The agreement will give India access to extremely accurate geo-spatial data, which will have major implications for a range of military aspects, such as giving Indian missiles a killer edge.
Here are some key things about the agreement that what it will bring about.
What is it all about?
India and the US have already signed three key foundational agreements — General Security of Military Information Agreement (GSOMIA) in 2002, the Logistics Exchange Memorandum of Agreement (LEMOA) in 2016 and Communications Compatibility and Security Agreement (COMCASA) in 2018.
Supplemented by highly accurate US satellites, this geospatial information can help in navigation and, more importantly, in targeting military assets.
The information shared
The information shared could be either digital or printed.
According to an ET story, the information that is shared include maps, nautical and aeronautical charts, commercial and other unclassified imagery, geodetic, geophysical, geomagnetic and gravity data.
A majority of this data is usually unclassified and aimed at facilitating standardisation. There, however, are provisions for sharing classified data also. While sharing classified info, safeguards are put in place to make sure that no third party gets access.
What took it this long?
The pact was under discussion for more than a decade. The UPA government had initially blocked it owing to fears raised by security forces on "protection of classified information and access to classified laboratories in India".
Most of these fears have been addressed over many rounds of talks. Also, increasing trust between India and the US played a major part.
The agreement on sharing military logistics, which spawned the most political concerns, had been reached a while ago.
How it changes things for India
Although both sides will share sensitive information under BECA, the agreement is likely to benefit India more. It will give India access to military-grade data "that can help draw up target coordinates".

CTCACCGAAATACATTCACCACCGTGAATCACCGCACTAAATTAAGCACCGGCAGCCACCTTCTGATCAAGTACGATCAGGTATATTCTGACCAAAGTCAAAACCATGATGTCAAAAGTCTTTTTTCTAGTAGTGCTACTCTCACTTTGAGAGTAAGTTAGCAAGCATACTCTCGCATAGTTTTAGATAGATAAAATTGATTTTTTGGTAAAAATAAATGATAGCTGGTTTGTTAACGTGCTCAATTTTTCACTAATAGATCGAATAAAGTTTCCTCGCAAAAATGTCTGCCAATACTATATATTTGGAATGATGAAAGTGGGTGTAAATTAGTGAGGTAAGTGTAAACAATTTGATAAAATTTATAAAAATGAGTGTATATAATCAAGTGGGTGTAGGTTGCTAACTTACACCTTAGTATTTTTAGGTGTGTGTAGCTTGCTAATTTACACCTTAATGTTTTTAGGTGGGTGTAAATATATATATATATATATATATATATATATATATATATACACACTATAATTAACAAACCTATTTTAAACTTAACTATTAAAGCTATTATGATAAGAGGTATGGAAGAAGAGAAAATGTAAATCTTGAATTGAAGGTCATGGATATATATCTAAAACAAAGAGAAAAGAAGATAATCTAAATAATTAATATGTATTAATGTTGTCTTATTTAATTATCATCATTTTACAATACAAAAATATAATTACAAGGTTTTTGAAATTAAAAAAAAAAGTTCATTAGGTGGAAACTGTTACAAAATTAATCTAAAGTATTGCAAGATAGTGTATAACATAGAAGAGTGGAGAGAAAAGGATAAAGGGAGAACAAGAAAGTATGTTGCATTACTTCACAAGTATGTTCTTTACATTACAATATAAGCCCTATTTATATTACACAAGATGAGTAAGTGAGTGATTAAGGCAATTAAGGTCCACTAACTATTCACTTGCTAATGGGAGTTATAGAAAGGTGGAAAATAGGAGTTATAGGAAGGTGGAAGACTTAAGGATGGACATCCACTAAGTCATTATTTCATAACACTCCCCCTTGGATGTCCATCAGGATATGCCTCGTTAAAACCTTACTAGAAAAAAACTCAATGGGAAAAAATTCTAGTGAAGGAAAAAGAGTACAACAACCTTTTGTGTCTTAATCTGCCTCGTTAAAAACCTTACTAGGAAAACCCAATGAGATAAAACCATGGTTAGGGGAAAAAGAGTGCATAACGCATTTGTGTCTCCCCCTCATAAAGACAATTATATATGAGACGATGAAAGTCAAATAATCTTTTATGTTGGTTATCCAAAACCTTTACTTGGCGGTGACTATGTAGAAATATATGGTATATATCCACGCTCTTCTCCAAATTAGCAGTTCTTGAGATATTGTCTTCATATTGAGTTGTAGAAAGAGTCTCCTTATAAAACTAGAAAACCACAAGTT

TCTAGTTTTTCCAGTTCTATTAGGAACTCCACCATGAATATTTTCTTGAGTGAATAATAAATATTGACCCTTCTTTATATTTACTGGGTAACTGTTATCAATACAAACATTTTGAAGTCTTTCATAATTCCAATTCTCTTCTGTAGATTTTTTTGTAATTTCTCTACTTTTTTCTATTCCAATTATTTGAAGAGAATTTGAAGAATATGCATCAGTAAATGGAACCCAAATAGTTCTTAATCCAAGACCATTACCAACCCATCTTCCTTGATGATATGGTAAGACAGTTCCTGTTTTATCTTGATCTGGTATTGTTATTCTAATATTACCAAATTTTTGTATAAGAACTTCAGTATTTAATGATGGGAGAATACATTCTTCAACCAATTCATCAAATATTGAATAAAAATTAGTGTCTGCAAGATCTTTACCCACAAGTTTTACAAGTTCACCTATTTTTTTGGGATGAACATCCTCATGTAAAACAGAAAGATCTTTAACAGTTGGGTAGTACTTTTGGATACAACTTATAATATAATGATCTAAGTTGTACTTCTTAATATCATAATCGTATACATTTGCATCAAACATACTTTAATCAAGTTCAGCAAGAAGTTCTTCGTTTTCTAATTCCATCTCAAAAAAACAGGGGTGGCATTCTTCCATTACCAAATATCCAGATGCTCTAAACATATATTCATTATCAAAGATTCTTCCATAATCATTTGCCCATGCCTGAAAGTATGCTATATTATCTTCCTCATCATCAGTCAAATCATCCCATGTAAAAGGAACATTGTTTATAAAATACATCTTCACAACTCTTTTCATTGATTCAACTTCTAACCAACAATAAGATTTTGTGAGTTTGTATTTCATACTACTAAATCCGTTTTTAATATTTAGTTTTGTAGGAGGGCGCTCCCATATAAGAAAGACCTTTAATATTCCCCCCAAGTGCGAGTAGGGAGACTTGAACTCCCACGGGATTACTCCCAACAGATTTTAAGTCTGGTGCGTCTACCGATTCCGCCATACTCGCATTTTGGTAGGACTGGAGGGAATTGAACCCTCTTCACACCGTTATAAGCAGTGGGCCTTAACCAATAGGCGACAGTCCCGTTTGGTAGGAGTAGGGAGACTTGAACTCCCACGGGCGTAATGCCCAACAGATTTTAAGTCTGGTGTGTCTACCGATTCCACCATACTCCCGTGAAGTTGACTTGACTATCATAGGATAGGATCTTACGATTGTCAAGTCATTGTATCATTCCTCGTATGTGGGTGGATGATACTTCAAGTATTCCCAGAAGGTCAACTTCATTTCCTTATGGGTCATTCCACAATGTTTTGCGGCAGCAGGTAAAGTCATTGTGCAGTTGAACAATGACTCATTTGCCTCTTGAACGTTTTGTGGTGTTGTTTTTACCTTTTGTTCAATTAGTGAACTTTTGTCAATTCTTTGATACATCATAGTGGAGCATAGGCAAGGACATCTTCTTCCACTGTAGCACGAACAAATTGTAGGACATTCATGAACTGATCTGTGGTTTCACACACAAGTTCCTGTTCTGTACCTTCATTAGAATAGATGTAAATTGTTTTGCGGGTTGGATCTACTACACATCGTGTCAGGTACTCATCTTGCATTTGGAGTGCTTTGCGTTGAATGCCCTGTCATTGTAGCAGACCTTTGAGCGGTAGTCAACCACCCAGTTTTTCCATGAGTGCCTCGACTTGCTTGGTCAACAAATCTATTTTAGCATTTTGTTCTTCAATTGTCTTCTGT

In essence, these military-grade coordinates can help direct missiles of air-launched bombs to a terror location in the neighbourhood with high accuracy.
It will primarily help in long-range navigation and missile-targeting with increased accuracy. Given the current geopolitical situation, this data will be relevant on both the northern and western borders of India, said Captain Vikram Mahajan (retired), director, Aerospace and Defence at USISPF.
2+2 Ministerial Dialogue: All you need to know
External Affairs Minister S Jaishankar and Defence Minister Rajnath Singh held the third edition of the 2+2 talks with US Secretary of State Mike Pompeo and Defence Secretary Mark T Esper.
Both sides were assisted by top military and security officials.
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17 Comments on this Story
Shri 29 days ago
Lets increase Indian Armed forces to 10 million. 10000 pm salary. Lets liberate Tibet & Others.
Shri 29 days ago
Lets do visa free access for all Desis to USA. Come buy up & do Biz. Do sex with White Ladies. Sweet
Bilu 29 days ago
Itâ s Ok. But India should know China already have Indian Maps in its closer. Narendra Damodar Modi infact has given full access in Gujarat that no other country had and does he think these Chinkis were all business men? Ah, no wars are won but only destroys. The fact is our economy simply cannot support a lead on chinkis who prepared themselves rigorously to fight a war with USA to take them. Today US can never win a war with China so itâ s soon gong to be China Russia verses rest of world.